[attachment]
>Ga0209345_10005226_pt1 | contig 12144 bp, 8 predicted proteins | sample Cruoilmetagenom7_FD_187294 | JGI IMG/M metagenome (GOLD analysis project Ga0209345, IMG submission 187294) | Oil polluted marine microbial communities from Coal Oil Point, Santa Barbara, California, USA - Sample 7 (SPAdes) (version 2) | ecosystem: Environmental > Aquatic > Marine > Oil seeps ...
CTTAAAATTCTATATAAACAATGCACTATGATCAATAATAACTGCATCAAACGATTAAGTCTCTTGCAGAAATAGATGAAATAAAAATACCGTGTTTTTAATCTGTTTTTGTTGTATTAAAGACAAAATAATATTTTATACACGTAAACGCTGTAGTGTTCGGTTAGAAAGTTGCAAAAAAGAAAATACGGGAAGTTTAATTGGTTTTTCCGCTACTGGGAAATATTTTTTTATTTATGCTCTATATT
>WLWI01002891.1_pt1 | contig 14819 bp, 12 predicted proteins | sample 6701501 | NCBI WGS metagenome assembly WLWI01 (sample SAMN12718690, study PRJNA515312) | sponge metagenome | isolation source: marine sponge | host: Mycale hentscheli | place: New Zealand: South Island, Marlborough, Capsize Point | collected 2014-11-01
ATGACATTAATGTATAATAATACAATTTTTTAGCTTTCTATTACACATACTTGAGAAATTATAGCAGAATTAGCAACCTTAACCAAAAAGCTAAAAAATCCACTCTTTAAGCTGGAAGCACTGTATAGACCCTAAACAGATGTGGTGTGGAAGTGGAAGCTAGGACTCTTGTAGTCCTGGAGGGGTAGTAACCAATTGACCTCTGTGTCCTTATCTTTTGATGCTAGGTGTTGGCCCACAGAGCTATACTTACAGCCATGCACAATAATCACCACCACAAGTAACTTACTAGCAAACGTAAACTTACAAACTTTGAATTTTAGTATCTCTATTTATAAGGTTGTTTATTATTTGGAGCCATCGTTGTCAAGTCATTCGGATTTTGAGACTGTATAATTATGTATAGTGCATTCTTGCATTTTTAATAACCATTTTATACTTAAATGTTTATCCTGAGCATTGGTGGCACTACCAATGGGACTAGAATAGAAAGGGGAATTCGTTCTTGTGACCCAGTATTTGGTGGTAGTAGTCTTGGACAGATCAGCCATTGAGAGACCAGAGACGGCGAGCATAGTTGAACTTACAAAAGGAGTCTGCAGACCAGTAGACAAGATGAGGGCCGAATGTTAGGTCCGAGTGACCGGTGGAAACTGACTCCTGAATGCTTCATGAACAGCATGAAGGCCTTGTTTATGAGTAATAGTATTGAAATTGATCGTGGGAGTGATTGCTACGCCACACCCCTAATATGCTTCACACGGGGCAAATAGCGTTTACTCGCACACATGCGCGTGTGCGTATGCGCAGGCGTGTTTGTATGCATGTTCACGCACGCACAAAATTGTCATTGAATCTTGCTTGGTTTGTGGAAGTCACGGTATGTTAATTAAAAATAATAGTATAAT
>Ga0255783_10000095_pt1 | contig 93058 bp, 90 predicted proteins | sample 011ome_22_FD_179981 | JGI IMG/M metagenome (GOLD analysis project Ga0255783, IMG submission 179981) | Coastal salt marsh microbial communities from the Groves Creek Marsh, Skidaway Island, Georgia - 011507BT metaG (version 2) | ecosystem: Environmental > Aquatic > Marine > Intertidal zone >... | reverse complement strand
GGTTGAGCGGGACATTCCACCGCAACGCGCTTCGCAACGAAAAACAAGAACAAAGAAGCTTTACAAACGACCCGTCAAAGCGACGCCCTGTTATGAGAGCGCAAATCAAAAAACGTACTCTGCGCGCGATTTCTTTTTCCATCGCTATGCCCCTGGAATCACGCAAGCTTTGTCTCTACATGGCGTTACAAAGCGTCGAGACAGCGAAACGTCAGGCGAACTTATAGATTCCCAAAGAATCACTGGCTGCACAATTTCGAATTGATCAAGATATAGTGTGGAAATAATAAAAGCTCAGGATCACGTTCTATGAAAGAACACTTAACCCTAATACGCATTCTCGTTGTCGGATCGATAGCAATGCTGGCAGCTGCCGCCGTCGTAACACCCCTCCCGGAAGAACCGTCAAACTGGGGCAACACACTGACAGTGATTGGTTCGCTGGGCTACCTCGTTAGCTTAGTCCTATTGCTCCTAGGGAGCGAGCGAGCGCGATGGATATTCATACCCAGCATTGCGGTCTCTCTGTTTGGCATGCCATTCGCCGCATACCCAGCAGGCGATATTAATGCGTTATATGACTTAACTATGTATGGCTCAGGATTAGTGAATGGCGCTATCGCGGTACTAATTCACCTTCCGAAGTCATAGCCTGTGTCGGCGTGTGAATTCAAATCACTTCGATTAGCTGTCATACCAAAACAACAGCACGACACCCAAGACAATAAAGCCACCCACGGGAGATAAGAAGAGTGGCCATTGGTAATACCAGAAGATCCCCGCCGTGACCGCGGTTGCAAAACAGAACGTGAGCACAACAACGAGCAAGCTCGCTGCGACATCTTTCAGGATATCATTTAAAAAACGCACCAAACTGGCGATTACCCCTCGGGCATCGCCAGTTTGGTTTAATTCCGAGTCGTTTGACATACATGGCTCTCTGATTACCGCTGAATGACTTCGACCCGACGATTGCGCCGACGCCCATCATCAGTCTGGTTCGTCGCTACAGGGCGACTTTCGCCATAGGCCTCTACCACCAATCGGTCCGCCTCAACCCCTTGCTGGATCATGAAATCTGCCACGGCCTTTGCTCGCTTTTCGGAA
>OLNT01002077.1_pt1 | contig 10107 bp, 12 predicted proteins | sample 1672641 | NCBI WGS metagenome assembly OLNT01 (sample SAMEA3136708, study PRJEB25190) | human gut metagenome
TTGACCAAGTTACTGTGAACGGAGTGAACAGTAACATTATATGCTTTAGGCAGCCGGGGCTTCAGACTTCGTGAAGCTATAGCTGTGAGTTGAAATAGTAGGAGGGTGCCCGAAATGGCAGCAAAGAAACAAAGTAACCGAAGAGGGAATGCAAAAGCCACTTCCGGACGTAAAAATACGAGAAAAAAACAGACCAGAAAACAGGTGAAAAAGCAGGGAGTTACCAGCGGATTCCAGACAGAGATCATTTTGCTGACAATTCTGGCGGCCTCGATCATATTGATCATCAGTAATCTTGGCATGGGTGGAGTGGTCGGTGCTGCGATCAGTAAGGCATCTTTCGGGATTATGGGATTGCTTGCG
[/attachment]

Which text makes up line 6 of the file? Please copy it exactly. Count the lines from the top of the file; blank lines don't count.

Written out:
GGTTGAGCGGGACATTCCACCGCAACGCGCTTCGCAACGAAAAACAAGAACAAAGAAGCTTTACAAACGACCCGTCAAAGCGACGCCCTGTTATGAGAGCGCAAATCAAAAAACGTACTCTGCGCGCGATTTCTTTTTCCATCGCTATGCCCCTGGAATCACGCAAGCTTTGTCTCTACATGGCGTTACAAAGCGTCGAGACAGCGAAACGTCAGGCGAACTTATAGATTCCCAAAGAATCACTGGCTGCACAATTTCGAATTGATCAAGATATAGTGTGGAAATAATAAAAGCTCAGGATCACGTTCTATGAAAGAACACTTAACCCTAATACGCATTCTCGTTGTCGGATCGATAGCAATGCTGGCAGCTGCCGCCGTCGTAACACCCCTCCCGGAAGAACCGTCAAACTGGGGCAACACACTGACAGTGATTGGTTCGCTGGGCTACCTCGTTAGCTTAGTCCTATTGCTCCTAGGGAGCGAGCGAGCGCGATGGATATTCATACCCAGCATTGCGGTCTCTCTGTTTGGCATGCCATTCGCCGCATACCCAGCAGGCGATATTAATGCGTTATATGACTTAACTATGTATGGCTCAGGATTAGTGAATGGCGCTATCGCGGTACTAATTCACCTTCCGAAGTCATAGCCTGTGTCGGCGTGTGAATTCAAATCACTTCGATTAGCTGTCATACCAAAACAACAGCACGACACCCAAGACAATAAAGCCACCCACGGGAGATAAGAAGAGTGGCCATTGGTAATACCAGAAGATCCCCGCCGTGACCGCGGTTGCAAAACAGAACGTGAGCACAACAACGAGCAAGCTCGCTGCGACATCTTTCAGGATATCATTTAAAAAACGCACCAAACTGGCGATTACCCCTCGGGCATCGCCAGTTTGGTTTAATTCCGAGTCGTTTGACATACATGGCTCTCTGATTACCGCTGAATGACTTCGACCCGACGATTGCGCCGACGCCCATCATCAGTCTGGTTCGTCGCTACAGGGCGACTTTCGCCATAGGCCTCTACCACCAATCGGTCCGCCTCAACCCCTTGCTGGATCATGAAATCTGCCACGGCCTTTGCTCGCTTTTCGGAA